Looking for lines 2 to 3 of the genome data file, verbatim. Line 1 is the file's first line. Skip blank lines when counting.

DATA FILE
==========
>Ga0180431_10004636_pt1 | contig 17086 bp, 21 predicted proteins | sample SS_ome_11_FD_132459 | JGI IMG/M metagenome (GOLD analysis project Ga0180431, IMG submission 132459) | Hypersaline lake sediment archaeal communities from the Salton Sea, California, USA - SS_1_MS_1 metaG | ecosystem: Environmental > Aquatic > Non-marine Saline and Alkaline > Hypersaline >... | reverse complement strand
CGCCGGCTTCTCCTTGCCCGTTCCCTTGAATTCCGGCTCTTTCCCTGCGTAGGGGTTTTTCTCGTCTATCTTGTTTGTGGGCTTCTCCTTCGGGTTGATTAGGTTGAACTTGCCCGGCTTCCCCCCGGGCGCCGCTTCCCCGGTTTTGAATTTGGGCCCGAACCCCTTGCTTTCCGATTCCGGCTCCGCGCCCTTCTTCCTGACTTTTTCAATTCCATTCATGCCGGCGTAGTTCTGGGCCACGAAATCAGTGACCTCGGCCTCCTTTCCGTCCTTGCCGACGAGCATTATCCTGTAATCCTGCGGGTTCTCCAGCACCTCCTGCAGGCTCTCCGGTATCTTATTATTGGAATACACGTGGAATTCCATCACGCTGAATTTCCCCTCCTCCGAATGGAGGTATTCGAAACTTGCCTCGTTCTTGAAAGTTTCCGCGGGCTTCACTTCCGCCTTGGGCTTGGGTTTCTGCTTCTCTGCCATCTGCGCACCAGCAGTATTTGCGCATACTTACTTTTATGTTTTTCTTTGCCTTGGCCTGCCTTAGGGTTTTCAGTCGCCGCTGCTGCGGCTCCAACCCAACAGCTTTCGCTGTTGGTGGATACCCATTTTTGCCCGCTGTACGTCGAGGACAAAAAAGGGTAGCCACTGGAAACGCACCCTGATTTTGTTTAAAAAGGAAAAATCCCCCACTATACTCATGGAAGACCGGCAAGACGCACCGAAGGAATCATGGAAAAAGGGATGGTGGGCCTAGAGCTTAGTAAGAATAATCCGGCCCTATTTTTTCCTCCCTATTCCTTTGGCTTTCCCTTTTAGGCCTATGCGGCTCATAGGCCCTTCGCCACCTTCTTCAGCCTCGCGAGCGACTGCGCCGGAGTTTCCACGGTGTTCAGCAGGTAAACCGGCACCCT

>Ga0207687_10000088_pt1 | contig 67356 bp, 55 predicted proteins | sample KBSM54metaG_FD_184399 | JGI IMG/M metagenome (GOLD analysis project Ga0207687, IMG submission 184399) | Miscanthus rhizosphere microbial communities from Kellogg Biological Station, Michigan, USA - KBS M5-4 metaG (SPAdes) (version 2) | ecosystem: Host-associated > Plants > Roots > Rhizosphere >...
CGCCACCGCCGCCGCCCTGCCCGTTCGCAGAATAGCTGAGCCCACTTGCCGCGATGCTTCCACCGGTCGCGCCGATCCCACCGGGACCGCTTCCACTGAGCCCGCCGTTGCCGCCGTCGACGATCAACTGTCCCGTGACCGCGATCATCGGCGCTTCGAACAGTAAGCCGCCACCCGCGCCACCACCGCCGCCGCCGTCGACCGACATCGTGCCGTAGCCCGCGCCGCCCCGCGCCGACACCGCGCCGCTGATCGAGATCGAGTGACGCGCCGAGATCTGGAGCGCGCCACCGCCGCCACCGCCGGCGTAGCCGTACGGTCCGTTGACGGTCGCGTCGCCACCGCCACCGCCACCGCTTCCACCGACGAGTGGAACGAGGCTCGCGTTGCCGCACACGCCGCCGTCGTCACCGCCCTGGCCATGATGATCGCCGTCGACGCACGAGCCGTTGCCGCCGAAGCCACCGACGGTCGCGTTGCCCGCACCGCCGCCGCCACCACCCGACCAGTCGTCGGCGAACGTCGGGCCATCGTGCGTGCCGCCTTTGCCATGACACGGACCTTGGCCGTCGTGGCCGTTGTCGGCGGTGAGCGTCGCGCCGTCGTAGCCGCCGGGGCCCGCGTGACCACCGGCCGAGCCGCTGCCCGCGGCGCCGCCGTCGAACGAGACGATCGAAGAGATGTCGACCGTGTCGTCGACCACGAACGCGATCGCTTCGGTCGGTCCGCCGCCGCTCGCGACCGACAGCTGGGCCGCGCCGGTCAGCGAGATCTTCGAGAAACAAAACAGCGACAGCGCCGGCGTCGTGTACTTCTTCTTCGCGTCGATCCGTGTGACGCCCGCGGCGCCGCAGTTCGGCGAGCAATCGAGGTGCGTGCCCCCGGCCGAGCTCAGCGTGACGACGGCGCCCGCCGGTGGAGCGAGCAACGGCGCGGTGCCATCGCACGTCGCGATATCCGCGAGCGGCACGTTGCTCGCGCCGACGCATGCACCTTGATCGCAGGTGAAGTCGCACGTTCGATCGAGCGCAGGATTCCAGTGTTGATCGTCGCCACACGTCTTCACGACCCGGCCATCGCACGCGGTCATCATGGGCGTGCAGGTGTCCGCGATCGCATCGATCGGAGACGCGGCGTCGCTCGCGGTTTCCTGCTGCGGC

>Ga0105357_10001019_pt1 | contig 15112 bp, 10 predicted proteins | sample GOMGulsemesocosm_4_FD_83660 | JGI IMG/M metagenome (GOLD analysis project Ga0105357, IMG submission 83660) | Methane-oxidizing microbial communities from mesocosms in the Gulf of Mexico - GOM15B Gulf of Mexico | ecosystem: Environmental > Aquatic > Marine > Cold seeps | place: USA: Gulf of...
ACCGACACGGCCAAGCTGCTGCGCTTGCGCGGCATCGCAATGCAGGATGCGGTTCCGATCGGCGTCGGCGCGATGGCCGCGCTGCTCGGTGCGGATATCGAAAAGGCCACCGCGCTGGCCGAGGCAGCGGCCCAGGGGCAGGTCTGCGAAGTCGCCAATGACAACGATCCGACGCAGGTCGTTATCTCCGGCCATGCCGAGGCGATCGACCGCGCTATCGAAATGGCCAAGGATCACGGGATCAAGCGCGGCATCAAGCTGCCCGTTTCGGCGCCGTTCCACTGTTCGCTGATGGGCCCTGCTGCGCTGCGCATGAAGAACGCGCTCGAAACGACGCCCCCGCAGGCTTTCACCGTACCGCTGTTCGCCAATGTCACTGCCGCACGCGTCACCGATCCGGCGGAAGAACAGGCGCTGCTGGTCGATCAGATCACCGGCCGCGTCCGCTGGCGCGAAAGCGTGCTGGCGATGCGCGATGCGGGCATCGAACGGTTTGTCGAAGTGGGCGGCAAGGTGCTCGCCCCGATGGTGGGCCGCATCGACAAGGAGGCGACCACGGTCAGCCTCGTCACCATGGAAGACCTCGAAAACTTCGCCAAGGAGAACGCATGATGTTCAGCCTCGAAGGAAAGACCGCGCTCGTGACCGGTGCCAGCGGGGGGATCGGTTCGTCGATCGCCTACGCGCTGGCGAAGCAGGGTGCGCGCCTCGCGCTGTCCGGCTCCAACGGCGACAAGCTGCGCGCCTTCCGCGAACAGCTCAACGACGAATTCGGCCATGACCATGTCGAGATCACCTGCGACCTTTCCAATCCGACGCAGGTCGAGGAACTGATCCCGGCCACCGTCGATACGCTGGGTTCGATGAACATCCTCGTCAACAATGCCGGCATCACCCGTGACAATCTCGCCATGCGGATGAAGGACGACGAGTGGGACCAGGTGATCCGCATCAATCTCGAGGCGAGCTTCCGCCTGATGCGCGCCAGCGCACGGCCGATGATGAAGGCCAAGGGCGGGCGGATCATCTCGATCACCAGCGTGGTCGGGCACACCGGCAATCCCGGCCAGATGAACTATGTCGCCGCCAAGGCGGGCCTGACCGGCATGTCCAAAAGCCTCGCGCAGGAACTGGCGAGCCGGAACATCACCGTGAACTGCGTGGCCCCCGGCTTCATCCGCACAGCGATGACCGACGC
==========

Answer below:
CGCCGGCTTCTCCTTGCCCGTTCCCTTGAATTCCGGCTCTTTCCCTGCGTAGGGGTTTTTCTCGTCTATCTTGTTTGTGGGCTTCTCCTTCGGGTTGATTAGGTTGAACTTGCCCGGCTTCCCCCCGGGCGCCGCTTCCCCGGTTTTGAATTTGGGCCCGAACCCCTTGCTTTCCGATTCCGGCTCCGCGCCCTTCTTCCTGACTTTTTCAATTCCATTCATGCCGGCGTAGTTCTGGGCCACGAAATCAGTGACCTCGGCCTCCTTTCCGTCCTTGCCGACGAGCATTATCCTGTAATCCTGCGGGTTCTCCAGCACCTCCTGCAGGCTCTCCGGTATCTTATTATTGGAATACACGTGGAATTCCATCACGCTGAATTTCCCCTCCTCCGAATGGAGGTATTCGAAACTTGCCTCGTTCTTGAAAGTTTCCGCGGGCTTCACTTCCGCCTTGGGCTTGGGTTTCTGCTTCTCTGCCATCTGCGCACCAGCAGTATTTGCGCATACTTACTTTTATGTTTTTCTTTGCCTTGGCCTGCCTTAGGGTTTTCAGTCGCCGCTGCTGCGGCTCCAACCCAACAGCTTTCGCTGTTGGTGGATACCCATTTTTGCCCGCTGTACGTCGAGGACAAAAAAGGGTAGCCACTGGAAACGCACCCTGATTTTGTTTAAAAAGGAAAAATCCCCCACTATACTCATGGAAGACCGGCAAGACGCACCGAAGGAATCATGGAAAAAGGGATGGTGGGCCTAGAGCTTAGTAAGAATAATCCGGCCCTATTTTTTCCTCCCTATTCCTTTGGCTTTCCCTTTTAGGCCTATGCGGCTCATAGGCCCTTCGCCACCTTCTTCAGCCTCGCGAGCGACTGCGCCGGAGTTTCCACGGTGTTCAGCAGGTAAACCGGCACCCT

>Ga0207687_10000088_pt1 | contig 67356 bp, 55 predicted proteins | sample KBSM54metaG_FD_184399 | JGI IMG/M metagenome (GOLD analysis project Ga0207687, IMG submission 184399) | Miscanthus rhizosphere microbial communities from Kellogg Biological Station, Michigan, USA - KBS M5-4 metaG (SPAdes) (version 2) | ecosystem: Host-associated > Plants > Roots > Rhizosphere >...